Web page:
2
1. The modular group and elliptic function theory
1. Mobius transformations
The material in this book deals mostly with compact Riemann surfaces and
subgroups of PSL(2,Z). We start with a discussion of the more general
group: PSL(2, C). Good additional references for this introductory material
are [4, Ch. 4], [12, Ch. I] and [21, Ch. I].
An element A = \ G PSL(2,C) acts on the Riemann sphere
C = CU{oo} as the Mobius transformation
az + b
Z
H-
cz + a
We think of PSL(2,C) as a topological group with the following topology.
Consider SL(2,C) as the closed subset of complex euclidean 4-space defined
by the equation
(a, 6, c, d) G
C4;
ad be = 1,
and give PSL(2,C) = SL(2,C)/{±J} the quotient topology.
It is convenient to introduce a most important and useful classification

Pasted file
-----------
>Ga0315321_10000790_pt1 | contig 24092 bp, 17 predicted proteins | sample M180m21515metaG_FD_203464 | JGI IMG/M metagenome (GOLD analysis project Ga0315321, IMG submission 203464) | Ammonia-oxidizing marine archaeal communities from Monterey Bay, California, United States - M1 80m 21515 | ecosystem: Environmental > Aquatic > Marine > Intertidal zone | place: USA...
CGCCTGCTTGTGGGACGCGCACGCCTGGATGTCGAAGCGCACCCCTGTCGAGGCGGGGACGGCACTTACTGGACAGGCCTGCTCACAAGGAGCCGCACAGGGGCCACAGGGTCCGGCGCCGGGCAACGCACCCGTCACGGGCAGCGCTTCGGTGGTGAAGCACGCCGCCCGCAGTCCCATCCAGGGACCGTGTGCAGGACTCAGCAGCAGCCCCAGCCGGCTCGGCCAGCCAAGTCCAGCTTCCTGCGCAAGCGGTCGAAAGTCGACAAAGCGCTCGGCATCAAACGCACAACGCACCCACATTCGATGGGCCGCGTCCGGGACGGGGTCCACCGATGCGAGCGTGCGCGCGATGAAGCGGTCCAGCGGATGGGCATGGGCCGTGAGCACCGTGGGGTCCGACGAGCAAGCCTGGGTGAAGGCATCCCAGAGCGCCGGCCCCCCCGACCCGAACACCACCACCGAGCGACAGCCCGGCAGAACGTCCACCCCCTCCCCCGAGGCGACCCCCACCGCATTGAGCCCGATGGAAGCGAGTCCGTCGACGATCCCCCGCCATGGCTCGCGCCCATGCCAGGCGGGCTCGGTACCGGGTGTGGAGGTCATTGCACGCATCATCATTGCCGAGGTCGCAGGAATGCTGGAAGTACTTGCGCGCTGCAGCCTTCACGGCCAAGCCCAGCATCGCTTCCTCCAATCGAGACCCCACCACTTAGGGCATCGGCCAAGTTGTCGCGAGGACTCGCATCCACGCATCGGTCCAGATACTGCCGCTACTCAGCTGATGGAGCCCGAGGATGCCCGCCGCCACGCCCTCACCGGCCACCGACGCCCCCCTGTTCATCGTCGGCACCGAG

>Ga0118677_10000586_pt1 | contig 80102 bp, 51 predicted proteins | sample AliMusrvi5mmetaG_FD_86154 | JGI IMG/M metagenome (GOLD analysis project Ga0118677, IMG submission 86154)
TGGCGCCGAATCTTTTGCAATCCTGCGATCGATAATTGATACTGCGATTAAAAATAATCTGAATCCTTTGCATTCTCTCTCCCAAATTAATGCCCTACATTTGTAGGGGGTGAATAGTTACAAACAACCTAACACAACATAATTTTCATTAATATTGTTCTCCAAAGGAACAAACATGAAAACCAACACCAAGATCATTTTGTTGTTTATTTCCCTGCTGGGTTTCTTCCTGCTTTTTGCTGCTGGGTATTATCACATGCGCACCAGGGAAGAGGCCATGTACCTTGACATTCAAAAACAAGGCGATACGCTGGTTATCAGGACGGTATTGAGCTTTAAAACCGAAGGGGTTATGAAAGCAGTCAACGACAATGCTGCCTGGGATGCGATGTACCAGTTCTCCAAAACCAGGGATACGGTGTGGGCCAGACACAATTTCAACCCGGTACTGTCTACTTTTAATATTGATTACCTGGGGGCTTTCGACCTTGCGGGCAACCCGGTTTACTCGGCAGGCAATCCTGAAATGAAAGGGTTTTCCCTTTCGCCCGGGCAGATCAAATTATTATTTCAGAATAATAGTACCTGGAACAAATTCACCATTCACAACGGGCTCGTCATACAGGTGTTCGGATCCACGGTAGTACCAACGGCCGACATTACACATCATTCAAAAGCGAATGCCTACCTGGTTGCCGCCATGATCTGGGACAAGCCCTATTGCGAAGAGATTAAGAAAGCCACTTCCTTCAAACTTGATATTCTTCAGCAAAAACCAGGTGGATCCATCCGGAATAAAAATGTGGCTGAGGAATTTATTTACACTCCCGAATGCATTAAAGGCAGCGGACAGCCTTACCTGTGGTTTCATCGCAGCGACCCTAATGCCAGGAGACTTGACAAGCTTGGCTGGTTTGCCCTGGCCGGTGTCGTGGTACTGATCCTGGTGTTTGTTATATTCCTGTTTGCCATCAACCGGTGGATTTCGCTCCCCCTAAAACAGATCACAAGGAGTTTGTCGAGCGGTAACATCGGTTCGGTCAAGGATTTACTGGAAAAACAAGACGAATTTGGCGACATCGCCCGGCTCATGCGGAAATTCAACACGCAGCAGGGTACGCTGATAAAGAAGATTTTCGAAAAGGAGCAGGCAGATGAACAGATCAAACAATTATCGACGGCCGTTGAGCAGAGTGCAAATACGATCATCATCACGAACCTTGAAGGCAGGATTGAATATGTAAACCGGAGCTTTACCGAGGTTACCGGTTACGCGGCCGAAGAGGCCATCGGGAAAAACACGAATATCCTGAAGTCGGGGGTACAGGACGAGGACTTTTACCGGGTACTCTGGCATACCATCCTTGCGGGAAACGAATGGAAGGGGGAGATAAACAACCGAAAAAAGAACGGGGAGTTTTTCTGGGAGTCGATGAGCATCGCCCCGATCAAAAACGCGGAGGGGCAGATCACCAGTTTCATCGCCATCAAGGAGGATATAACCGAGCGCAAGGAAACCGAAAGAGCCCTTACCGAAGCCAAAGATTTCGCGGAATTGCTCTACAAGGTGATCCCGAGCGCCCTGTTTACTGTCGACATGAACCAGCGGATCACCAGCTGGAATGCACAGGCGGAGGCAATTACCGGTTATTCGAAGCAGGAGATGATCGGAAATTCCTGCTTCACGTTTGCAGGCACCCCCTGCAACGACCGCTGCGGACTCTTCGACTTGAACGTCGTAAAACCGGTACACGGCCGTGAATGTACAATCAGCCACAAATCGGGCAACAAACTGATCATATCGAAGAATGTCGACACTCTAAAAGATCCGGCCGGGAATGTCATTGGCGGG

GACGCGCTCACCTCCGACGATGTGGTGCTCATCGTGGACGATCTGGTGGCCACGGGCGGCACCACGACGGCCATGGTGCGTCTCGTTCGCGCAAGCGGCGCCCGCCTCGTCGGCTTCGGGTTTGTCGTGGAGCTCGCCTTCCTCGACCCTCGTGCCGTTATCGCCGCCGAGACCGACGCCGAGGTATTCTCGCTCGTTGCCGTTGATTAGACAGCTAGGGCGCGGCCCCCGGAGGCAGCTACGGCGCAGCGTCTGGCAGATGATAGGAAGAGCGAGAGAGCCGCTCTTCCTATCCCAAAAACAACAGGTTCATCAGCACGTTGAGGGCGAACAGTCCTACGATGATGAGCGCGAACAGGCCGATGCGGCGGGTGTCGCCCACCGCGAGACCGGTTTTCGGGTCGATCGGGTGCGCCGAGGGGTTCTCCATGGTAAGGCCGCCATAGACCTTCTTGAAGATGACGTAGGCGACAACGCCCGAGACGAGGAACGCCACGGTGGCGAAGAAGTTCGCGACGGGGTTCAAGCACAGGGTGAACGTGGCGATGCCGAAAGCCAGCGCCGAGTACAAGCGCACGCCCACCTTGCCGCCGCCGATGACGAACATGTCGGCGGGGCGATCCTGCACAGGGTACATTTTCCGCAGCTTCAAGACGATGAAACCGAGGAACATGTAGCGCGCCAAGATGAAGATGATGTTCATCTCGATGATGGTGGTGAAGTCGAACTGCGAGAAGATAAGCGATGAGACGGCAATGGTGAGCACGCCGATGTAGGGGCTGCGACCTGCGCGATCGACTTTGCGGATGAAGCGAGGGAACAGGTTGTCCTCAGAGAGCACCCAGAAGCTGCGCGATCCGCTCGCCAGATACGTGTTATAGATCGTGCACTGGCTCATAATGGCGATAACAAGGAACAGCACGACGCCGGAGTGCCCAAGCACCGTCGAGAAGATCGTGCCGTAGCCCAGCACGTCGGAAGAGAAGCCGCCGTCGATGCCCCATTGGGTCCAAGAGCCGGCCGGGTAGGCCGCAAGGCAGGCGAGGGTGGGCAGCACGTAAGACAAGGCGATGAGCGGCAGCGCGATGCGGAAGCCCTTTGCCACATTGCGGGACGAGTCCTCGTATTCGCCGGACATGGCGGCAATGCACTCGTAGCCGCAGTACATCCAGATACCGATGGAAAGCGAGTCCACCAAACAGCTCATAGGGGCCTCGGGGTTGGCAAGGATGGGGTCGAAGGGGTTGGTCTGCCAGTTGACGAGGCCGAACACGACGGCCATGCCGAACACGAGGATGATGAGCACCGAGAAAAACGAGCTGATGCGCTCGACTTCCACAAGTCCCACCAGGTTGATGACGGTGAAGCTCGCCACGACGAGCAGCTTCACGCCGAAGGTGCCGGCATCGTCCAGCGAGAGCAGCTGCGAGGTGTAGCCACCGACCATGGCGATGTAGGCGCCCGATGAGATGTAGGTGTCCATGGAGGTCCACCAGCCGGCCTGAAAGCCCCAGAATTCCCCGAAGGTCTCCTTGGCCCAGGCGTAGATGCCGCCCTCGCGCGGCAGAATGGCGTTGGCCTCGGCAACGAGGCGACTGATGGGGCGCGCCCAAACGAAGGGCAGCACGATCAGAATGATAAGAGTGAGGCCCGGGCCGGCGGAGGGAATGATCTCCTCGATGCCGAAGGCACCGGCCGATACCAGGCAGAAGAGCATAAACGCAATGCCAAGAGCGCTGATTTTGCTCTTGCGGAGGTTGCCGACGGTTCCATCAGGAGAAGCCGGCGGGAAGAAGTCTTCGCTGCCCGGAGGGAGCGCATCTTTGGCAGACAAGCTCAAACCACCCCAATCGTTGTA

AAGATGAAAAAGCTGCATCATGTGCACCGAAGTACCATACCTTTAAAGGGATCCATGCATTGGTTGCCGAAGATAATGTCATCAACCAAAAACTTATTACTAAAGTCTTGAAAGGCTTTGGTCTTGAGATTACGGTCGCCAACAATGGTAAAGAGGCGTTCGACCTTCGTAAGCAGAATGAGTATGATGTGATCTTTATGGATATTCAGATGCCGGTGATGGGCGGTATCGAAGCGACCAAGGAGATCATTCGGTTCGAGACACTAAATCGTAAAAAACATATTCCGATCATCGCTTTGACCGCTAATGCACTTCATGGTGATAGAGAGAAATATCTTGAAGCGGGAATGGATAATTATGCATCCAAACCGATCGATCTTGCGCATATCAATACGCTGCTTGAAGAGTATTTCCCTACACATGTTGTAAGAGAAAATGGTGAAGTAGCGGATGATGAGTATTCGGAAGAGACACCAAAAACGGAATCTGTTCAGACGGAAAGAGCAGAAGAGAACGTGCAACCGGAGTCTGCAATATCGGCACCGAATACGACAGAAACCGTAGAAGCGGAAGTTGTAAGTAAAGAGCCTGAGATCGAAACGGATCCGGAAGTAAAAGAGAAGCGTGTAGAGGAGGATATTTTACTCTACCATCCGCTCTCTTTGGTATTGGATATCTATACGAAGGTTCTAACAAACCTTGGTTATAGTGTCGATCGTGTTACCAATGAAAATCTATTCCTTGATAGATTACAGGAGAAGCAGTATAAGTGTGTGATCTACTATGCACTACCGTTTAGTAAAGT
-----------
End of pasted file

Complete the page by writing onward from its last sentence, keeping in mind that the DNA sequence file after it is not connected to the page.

a b
c d
for Mobius transformations. Let A =
(recall that ad bc= 1)
A is parabolic 4=
tr2(A)
= (a +
d)2
= 4,
A is elliptic ^= 0
tr2(A)
4,
A is hyperbolic =^
tr2(^4)
4,
G PSL(2,C), A^L Then
and
A is loxodromic = tr (A) 0 [0,
We note that in our definition hyperbolic is a special case of loxodromic.
The (square of the) trace of an element of PSL(2,C) is a conjugacy class
invariant; that is,
tr(i4) - tr(B o i o
B~l)
for all A,B G SL(2,C).
Conversely, if A ^ / and B ^ I are two nontrivial Mobius
transformations6
with the same squared trace, then they are conjugate in PSL(2,C); if the
two motions are in PSL(2,R) and they have the same squared trace, then
we can only conclude that A is conjugate in PSL(2,E) to either B or
B~1,
6We denote the identity matrix and the identity Mobius transformation by the same symbol
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